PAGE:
One of the central tenets of evidence-based policy is that programs and policies that are deemed “evidence-based” should be replicable in other settings.
This is not always easy — even interventions backed by solid evidence can be hard to replicate. There are lots of potential reasons for this, including differences in the target populations, different settings, poor implementation, and insufficient fidelity to the original model, to name a few.
But the challenge becomes even more difficult if the original research is suspect. As it turns out, this is a potential problem for all kinds of research, much of which is in the throes of a full-blown replication crisis. Why does that matter? If the research is shaky, then the entire edifice of evidence-based policy comes crashing down.
The Replication Crisis in Research
To be clear, this particular replication crisis is not about replicating an evidence-based program that is based on strong research. That is an implementation problem, which is its own challenge. No, this replication crisis is about problems with the underlying research itself.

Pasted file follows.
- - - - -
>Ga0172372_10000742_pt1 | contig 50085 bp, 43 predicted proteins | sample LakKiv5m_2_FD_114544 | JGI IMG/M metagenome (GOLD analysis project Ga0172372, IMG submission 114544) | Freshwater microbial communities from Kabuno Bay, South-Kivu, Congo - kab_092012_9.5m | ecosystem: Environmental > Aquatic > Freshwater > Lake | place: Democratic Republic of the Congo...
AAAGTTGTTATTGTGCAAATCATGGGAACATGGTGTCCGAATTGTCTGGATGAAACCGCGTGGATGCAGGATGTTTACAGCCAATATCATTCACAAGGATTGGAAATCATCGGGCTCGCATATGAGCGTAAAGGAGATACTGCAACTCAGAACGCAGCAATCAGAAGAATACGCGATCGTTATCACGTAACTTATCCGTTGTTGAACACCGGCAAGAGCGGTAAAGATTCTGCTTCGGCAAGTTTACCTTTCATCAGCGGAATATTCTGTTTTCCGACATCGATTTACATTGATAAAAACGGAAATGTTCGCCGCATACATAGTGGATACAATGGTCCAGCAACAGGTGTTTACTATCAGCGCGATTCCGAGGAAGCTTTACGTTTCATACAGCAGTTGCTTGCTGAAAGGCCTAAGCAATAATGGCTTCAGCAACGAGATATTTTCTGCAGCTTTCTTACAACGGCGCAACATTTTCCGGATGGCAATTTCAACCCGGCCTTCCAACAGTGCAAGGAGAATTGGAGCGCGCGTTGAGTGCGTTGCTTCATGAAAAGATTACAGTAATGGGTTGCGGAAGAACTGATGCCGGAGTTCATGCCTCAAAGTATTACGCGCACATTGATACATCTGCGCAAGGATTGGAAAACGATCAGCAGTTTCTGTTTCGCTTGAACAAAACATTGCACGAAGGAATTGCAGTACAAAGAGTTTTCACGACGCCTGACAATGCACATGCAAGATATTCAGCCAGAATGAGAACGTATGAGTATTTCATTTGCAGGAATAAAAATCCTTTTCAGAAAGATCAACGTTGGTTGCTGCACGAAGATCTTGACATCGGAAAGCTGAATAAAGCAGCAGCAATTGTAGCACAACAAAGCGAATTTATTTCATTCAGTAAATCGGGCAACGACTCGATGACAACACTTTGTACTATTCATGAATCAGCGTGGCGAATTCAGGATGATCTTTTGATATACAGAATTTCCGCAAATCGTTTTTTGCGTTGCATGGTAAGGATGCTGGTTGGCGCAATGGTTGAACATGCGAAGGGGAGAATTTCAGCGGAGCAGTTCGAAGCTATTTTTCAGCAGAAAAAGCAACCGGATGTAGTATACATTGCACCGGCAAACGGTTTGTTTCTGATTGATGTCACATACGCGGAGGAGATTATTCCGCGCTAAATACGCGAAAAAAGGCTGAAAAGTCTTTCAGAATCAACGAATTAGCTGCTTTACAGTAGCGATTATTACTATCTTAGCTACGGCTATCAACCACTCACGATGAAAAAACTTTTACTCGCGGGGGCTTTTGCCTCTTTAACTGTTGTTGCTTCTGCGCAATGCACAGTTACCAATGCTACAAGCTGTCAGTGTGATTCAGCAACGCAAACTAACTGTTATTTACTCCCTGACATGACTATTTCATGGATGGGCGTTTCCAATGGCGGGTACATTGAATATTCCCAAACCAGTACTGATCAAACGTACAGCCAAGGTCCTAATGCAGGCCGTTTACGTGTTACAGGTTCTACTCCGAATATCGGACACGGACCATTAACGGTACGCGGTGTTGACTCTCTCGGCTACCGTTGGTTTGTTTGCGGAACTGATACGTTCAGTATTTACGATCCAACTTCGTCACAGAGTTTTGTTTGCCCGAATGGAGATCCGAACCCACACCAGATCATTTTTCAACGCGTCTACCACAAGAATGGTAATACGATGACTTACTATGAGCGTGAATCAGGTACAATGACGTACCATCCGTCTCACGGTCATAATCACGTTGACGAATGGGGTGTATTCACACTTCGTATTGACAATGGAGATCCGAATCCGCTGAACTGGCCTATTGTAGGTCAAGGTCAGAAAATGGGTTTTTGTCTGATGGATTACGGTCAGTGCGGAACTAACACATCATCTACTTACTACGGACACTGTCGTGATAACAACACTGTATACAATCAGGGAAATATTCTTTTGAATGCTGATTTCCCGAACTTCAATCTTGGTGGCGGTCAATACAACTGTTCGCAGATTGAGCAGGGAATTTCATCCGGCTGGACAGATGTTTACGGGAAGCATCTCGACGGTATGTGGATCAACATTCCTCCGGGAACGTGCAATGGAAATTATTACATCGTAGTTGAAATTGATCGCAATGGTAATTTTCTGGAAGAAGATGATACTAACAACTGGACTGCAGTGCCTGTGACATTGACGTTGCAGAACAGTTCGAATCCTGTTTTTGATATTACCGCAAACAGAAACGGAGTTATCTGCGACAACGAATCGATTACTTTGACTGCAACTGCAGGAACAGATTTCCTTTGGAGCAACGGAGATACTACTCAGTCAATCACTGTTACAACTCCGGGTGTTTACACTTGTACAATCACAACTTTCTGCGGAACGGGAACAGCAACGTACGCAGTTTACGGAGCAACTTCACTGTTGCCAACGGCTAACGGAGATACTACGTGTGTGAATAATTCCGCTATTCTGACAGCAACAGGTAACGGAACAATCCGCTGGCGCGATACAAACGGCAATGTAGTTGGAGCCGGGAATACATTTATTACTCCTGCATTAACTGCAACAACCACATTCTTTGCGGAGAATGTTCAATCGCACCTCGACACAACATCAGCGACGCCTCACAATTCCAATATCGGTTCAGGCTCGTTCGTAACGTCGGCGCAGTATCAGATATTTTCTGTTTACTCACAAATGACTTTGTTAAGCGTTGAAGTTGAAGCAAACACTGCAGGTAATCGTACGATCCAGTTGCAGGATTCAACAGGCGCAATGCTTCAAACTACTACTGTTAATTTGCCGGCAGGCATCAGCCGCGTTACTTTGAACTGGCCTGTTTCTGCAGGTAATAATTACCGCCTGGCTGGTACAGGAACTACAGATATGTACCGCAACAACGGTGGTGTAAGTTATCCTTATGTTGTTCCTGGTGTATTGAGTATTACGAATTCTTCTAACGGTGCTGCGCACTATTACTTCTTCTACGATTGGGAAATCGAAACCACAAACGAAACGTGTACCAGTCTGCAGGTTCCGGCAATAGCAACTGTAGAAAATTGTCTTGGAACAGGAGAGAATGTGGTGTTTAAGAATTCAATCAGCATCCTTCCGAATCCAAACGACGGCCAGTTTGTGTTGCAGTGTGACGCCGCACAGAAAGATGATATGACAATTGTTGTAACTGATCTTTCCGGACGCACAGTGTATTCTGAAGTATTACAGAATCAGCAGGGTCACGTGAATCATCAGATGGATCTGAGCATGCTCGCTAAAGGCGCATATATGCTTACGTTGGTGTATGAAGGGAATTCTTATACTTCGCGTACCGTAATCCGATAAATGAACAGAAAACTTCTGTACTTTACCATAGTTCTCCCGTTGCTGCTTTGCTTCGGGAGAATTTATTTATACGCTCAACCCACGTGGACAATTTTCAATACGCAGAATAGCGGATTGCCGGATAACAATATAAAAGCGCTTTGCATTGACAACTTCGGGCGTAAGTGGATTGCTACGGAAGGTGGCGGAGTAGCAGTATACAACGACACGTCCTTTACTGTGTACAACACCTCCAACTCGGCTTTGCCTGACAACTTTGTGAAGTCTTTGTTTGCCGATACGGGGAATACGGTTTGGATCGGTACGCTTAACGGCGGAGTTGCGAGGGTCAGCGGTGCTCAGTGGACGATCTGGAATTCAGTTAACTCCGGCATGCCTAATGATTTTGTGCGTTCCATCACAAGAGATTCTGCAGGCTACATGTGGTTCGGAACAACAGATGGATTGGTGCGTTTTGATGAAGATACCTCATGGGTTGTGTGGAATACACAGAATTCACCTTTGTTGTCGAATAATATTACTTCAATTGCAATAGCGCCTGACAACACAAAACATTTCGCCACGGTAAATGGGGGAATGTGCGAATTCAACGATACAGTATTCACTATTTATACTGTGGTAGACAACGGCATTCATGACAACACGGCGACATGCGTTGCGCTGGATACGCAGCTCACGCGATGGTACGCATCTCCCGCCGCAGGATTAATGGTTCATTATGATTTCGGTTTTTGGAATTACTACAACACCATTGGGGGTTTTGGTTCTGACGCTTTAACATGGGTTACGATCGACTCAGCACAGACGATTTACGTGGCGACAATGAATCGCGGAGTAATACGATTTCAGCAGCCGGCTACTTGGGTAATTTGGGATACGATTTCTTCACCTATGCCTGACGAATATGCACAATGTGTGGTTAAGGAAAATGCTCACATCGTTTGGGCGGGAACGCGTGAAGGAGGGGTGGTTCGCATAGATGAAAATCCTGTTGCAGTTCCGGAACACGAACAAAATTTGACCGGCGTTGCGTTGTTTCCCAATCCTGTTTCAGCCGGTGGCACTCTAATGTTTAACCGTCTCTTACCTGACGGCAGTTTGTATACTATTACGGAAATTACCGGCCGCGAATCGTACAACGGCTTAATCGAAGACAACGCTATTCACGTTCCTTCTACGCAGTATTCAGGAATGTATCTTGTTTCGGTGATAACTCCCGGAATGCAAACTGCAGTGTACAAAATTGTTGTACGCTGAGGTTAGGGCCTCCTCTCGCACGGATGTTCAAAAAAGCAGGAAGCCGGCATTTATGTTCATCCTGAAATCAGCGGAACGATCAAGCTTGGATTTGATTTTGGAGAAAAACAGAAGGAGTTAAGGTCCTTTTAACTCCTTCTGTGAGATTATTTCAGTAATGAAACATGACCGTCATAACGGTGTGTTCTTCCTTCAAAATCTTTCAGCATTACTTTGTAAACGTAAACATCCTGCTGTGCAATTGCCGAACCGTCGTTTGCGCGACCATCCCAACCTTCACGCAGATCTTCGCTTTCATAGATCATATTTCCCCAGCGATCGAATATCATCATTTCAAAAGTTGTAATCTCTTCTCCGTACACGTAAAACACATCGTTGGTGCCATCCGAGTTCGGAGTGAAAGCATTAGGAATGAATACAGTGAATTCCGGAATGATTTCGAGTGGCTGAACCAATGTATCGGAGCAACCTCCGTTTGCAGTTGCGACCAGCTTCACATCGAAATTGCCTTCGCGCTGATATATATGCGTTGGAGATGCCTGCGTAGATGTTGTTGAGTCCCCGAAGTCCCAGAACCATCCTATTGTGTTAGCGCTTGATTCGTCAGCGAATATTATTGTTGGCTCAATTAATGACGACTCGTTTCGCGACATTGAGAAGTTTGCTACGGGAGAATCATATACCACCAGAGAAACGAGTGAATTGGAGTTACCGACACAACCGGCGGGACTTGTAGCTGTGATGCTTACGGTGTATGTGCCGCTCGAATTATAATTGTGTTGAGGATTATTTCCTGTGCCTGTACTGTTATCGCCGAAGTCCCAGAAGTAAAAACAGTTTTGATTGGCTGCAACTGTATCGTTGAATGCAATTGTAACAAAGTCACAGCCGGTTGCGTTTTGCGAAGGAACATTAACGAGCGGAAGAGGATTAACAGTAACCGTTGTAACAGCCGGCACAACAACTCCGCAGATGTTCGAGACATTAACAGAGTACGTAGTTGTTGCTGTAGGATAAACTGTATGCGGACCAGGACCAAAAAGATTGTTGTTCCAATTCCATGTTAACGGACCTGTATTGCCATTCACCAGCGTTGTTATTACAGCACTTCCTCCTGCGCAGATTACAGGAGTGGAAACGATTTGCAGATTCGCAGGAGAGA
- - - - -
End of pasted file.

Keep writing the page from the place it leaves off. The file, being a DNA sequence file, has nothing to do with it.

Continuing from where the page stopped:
The research replication crisis is a problem, not just for basic science, but for the social sciences, too. For example, one recent attempt to repeat the findings of 100 peer-reviewed psychology studies found that only 39 could be reproduced. Empirical economics has faced its own similar replication crisis. Stanford professor John Ioannidis, a long-time critic of research more generally, has argued that the primary reasons are poorly-designed studies and researcher bias.
How do we solve these problems? One way is to review the studies to determine their rigor. That is the central mission of evidence clearinghouses, several of which are run by the federal government. (Other reviewers like the Campbell Collaboration are privately run.) Unfortunately, some of the clearinghouses have been experiencing challenges of late.
Their job could be made much easier, however, if the researchers themselves implemented best practices that would help show that their research is credible. Such practices could promote both greater transparency and wider replication, a relatively rare undertaking.
What Can Be Done?
Enter MDRC, one of the nation’s best evaluators. One of their researchers, Rachel Rosen, wrote an interesting and somewhat timely blog post earlier this month that describes what her organization is doing to deal with this.